Overview: Frank Hirth, rising star

At 28% growth year-on-year, Frank Hirth, a first-time entrant to the Top 50,
also happens to be the fastest growing business in this year’s survey. But how
does chairman, Paul Hocking, manage to keep the firm racking up such a healthy
hike in revenues?

What’s happened?

Frank Hirth has had a very good year. No annus horribilis here. Hocking is
even ready to admit that in every recession he’s seen the firm has seen decent

But this time the firm, where Hocking has been principle shareholder since it
went plc in 2000, has really outdone itself. As we mention on the front page, 39
out of the top 50 firms saw their growth rates shrink this year ­ and nine of
those actually saw negative growth.

It’s a clear indication that the crisis in the economy has had an effect. But
the 28% at Frank Hirth triples last year’s growth rate of 9%.

But Hocking is guiding the business through a very lucrative specialism ­
serving the tax needs of wealthy US City workers. Or to put it another way the
trans Atlantic high performing, high net worth and ‘ultra’ high net worth
financial services elite.

There’s a bit of accounting and audit in the Frank Hirth mix, but they are
largely junior partners (perhaps less than a tenth of revenues) to the core
business aimed at making the tax lives of US City high flyers a little easier.

Hocking has been at the firm since 1976, when he joined as a trainee. ‘They
call me chairman. I can think of a lot worse things to be called,’ says Hocking.

He actually has the honour of being the firm’s very first employee, so for
the past 33 years, Hocking has watched every twist and turn of its development.

He’s a member of the ACCA, the Society of Estate Practitioners, an associate
of the Institute of Taxation and once served on a US congressional committee
that reported on electronic tax administration.

But in a sector where many practitioners would rather remain below the radar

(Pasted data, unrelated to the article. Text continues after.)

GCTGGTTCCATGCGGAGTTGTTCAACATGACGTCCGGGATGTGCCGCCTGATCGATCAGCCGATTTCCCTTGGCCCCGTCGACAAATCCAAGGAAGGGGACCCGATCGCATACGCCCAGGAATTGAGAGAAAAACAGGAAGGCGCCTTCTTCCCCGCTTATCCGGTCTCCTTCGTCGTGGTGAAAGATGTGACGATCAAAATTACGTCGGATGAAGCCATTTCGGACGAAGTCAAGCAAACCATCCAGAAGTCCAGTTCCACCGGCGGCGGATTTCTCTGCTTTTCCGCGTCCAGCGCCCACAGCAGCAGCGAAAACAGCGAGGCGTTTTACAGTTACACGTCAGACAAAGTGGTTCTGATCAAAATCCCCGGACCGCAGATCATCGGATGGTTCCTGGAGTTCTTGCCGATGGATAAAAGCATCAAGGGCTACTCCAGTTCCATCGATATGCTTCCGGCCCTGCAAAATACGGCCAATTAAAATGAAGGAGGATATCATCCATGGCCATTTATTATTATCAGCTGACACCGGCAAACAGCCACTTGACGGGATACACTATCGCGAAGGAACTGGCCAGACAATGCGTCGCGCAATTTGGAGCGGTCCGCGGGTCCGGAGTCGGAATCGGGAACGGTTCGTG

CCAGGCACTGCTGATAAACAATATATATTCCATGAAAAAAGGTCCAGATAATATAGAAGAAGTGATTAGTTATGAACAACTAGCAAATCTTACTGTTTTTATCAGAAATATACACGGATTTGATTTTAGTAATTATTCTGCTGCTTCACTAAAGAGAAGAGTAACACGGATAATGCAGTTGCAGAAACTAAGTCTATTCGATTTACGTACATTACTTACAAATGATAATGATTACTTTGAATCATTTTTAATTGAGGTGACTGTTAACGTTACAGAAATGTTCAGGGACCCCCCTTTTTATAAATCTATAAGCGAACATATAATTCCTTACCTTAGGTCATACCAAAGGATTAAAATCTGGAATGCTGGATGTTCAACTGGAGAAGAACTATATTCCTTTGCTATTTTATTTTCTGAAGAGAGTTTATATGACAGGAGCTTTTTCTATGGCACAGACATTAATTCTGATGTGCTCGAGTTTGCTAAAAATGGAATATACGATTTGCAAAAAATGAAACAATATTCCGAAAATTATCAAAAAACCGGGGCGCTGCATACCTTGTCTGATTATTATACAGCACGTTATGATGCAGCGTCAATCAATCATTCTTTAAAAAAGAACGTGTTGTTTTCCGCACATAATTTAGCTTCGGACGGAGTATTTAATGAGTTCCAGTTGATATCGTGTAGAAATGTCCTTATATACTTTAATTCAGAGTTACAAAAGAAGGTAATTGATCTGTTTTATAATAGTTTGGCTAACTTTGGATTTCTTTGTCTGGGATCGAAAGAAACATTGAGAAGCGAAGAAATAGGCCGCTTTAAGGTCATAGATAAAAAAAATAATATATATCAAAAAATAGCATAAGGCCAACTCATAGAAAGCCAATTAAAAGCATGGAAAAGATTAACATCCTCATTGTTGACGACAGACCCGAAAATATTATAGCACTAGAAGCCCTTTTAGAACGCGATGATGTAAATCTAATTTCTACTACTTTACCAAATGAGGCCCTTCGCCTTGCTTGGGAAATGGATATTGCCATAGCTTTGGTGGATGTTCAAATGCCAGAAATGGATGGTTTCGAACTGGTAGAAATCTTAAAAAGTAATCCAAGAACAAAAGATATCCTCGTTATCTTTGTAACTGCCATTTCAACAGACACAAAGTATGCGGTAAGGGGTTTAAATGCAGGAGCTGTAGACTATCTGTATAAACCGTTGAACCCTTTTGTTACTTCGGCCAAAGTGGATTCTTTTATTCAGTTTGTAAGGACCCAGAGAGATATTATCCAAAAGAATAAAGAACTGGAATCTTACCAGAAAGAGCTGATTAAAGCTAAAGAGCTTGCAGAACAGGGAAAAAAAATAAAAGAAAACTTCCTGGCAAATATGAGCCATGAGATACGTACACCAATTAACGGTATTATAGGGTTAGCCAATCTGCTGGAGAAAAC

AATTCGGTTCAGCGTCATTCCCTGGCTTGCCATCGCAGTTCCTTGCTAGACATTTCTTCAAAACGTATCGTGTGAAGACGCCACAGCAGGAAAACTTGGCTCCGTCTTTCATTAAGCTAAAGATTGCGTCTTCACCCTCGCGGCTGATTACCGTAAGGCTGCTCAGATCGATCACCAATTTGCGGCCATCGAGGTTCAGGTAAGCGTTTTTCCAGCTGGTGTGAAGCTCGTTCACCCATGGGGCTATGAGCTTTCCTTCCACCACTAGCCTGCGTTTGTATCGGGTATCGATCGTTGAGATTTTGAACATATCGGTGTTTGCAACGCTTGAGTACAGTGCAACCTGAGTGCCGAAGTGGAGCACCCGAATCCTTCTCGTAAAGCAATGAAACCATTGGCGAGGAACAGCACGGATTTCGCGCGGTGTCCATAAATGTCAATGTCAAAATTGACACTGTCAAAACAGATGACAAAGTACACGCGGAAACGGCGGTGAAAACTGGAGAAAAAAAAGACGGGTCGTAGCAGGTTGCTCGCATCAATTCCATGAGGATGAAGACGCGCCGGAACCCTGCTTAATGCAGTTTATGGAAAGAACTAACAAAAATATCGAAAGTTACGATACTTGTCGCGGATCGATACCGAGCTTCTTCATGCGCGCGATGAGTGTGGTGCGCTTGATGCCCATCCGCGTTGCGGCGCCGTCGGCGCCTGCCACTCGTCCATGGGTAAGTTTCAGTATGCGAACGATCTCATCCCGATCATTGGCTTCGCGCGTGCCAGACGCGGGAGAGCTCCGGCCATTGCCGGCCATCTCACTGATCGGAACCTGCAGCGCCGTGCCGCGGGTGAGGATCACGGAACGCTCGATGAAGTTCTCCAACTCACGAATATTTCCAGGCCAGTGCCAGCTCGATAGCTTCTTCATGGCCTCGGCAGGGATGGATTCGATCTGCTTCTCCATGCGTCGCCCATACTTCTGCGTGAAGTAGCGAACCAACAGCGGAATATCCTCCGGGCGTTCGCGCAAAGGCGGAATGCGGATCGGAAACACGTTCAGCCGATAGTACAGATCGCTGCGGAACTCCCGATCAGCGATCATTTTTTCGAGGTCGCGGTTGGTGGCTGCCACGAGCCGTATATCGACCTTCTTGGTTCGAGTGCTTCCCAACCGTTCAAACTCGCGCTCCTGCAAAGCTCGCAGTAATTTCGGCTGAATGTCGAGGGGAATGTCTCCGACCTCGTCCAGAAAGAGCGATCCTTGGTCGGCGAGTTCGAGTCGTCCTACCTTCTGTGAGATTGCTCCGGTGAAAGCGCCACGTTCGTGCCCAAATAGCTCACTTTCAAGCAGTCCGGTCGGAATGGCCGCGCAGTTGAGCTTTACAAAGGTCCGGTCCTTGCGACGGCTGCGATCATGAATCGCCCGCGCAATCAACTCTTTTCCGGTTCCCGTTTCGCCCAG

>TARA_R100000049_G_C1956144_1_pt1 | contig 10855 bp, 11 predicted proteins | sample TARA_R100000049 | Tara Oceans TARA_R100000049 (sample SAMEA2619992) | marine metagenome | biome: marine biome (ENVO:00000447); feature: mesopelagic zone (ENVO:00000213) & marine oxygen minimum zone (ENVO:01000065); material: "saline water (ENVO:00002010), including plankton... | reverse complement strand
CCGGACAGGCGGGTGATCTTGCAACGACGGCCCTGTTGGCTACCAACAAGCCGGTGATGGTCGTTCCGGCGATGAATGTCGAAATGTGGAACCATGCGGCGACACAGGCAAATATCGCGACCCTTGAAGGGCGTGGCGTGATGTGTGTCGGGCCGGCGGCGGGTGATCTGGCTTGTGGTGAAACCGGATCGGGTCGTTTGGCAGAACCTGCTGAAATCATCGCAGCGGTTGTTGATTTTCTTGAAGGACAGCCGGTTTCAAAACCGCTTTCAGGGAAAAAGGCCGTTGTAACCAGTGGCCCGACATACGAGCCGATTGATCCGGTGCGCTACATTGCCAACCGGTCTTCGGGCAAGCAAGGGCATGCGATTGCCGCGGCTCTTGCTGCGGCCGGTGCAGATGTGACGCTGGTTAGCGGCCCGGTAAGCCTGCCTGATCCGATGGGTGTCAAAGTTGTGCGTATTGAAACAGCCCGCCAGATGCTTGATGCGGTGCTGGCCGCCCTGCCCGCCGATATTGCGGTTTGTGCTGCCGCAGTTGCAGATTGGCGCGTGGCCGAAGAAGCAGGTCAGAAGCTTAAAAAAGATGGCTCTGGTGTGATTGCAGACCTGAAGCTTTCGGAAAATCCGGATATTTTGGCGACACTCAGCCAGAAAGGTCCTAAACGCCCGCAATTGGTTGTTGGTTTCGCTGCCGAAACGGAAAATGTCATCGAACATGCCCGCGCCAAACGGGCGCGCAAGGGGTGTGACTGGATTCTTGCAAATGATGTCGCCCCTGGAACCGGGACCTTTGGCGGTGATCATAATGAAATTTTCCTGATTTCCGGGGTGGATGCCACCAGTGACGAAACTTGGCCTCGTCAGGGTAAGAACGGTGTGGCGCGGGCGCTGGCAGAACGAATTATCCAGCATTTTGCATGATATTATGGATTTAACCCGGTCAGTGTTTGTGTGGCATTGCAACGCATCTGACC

Hocking is an ebullient character pleased to be relatively open about his
business and what it does.

What happens next?

Ask Hocking about the next chapter in the development of Frank Hirth and he
doesn’t hesitate. He expects the business to post another 25% growth climbing to
revenues of around £15m. That would see the business climb through the tiers of
the Top 50 for the second year running giving the firm a ranking in the thirties
rather than the forties.

Hocking apologies for the immodesty of the phrase, but likes to say that what
the business is seeing is a ‘flight to quality’.

That might be the case but the firm is so specialised it receives refferals
from all other big tax practitioners.

But there is something else the business foresees ­ the ever increasing
complexity of the tax system, especially for non-domiciled tax payers. Being a
non-dom creates two to three times the volume of compliance work that was once
required, which means Frank Hirth, working as it does for US nationals, can
expect its fortunes to continue improving.

Last year it opened an office in New York to ‘capture’ non-doms before they
arrived in the UK.

Despite the uncertainty and the crisis, Hocking believes the UK remains an
attractive location for financial services experts. Which means Frank Hirth
could remain on a growth curve for some time to come.

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